Second semester at Uni was a companionable pandemonium. For starters, the university was renovating the hostels. Consequently we were living with construction noise 24/7 and opening windows turned your living quarters into the first half of  'Interstellar'.  In a Hyderabad summer, this meant we were being baked alive in our rooms. Secondly, we thought we had finally figured out the cafeteria system, and foolishly bitten off more than we can chew. The general chaos of a full course load was heightened by one particular course 'The Early Cantos of Ezra Pound' taught by the amazing but exacting Prof.R (It literally cost a batchmate her right arm to finish the course. And she still did not receive an O grade). Those who had avoided this Scylla fell to the Charybdis of another course titled 'Aesthetics', whose succinct title should have given them a clue. In six months, we had picnicked at the edge of despair, practiced echoes in the gaping void, and had had staring matches with the abyss. And all this had made us closer. Misery loves company, after all.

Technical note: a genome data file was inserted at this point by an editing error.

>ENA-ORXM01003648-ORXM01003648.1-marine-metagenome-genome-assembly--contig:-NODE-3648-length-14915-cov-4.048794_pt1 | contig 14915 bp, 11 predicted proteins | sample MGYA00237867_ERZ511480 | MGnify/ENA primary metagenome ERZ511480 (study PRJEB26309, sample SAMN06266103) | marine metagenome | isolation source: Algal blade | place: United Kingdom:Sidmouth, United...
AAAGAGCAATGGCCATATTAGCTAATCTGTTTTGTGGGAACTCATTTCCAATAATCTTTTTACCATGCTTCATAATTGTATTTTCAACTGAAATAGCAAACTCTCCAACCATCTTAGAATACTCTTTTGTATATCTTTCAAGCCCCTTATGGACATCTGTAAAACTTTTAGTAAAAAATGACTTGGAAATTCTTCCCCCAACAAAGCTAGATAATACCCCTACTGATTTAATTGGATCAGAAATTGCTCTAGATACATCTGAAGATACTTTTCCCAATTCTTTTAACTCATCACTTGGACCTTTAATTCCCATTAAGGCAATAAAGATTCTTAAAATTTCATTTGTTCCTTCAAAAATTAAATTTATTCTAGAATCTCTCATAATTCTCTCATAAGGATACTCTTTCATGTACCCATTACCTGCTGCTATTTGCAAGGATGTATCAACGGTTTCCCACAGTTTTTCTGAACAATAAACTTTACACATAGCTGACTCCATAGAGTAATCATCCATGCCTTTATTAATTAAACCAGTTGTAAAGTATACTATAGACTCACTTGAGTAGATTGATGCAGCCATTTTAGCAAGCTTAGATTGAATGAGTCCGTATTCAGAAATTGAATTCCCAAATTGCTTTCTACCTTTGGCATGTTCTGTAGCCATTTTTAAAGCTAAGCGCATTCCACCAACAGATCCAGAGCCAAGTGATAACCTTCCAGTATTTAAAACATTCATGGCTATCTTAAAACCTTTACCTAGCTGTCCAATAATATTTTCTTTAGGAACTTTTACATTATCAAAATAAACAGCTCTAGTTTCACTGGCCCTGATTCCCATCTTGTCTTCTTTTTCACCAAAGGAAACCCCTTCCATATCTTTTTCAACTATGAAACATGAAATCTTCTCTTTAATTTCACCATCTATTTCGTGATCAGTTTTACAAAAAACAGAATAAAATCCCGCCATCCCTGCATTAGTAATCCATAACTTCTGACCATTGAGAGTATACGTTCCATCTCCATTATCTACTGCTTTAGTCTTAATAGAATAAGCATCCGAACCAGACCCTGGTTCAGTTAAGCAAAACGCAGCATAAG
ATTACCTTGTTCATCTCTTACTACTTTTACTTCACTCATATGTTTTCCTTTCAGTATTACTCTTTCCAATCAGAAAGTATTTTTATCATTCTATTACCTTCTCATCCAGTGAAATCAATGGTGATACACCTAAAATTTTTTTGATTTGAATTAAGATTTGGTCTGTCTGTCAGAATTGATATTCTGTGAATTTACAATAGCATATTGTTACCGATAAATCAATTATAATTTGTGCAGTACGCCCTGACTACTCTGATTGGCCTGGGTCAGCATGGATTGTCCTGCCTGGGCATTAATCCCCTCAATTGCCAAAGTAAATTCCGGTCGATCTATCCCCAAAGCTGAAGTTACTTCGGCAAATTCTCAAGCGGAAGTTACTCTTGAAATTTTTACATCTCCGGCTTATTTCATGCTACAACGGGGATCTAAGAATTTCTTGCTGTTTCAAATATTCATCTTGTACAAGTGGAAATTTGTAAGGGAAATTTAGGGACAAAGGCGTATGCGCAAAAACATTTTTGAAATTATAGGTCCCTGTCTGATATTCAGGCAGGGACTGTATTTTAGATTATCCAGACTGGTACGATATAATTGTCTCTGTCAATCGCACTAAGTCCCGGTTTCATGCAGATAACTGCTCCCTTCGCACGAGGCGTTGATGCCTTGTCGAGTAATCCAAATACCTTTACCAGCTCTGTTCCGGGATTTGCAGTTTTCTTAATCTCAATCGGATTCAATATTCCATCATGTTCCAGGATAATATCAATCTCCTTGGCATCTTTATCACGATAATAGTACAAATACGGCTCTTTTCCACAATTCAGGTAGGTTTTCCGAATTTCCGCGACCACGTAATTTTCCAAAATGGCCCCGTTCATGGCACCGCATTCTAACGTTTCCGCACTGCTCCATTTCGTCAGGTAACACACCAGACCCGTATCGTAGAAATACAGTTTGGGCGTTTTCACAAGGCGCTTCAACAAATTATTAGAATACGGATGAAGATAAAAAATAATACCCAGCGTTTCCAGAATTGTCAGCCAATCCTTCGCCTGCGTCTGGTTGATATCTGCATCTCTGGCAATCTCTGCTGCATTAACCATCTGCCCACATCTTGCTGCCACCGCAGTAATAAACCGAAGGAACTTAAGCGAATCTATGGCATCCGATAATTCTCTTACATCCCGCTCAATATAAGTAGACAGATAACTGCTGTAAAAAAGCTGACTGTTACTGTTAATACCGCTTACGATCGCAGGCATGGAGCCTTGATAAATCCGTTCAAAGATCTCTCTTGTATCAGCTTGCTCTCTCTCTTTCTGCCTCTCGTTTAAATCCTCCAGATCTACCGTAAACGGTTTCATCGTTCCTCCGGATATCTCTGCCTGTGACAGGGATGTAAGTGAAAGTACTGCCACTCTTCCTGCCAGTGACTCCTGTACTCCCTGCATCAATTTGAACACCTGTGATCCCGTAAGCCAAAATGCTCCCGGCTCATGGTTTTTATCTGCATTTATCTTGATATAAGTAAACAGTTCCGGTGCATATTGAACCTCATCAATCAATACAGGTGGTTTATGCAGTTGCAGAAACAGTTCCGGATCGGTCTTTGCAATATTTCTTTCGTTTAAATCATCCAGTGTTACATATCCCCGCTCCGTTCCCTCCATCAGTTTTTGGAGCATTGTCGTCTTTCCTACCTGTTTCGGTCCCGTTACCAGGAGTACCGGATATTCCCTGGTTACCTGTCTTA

During the month of the submissions, the hostel took on the appearance of a post-apocalyptic, art film.  The entire floor had taken to working in the relatively cooler corridors. Consequently, if you walked in, you would see rows of bleary eyed, haggard women hunched over laptops between piles of books and laundry wracks, stirring only to slap away mosquitoes or shoo away the errant dog. Sleep-deprivation was compounded by round the clock construction work, bloodthirsty mosquitoes, and the fevered knowledge that the deadline was fast approaching (and in some cases, too long past to pretend a technical glitch with emails). We lost track of meals, surroundings-- never time, because that slipped from between our typing fingers too quickly.

One step away from a psychotic break, someone had the sense to suggest food. By then of course the mess had shut its doors. What place would deliver at this time? Hyderabad House! Let's eat biriyani tonight! This baton of hope was passed along with the tube of odomos to each student in the corridor. Miraculously, a phone with balance, charge, and network was located! A mass order was placed and our flagging spirits gained some buoyancy. We typed furiously on our term papers counting the minutes and the word count.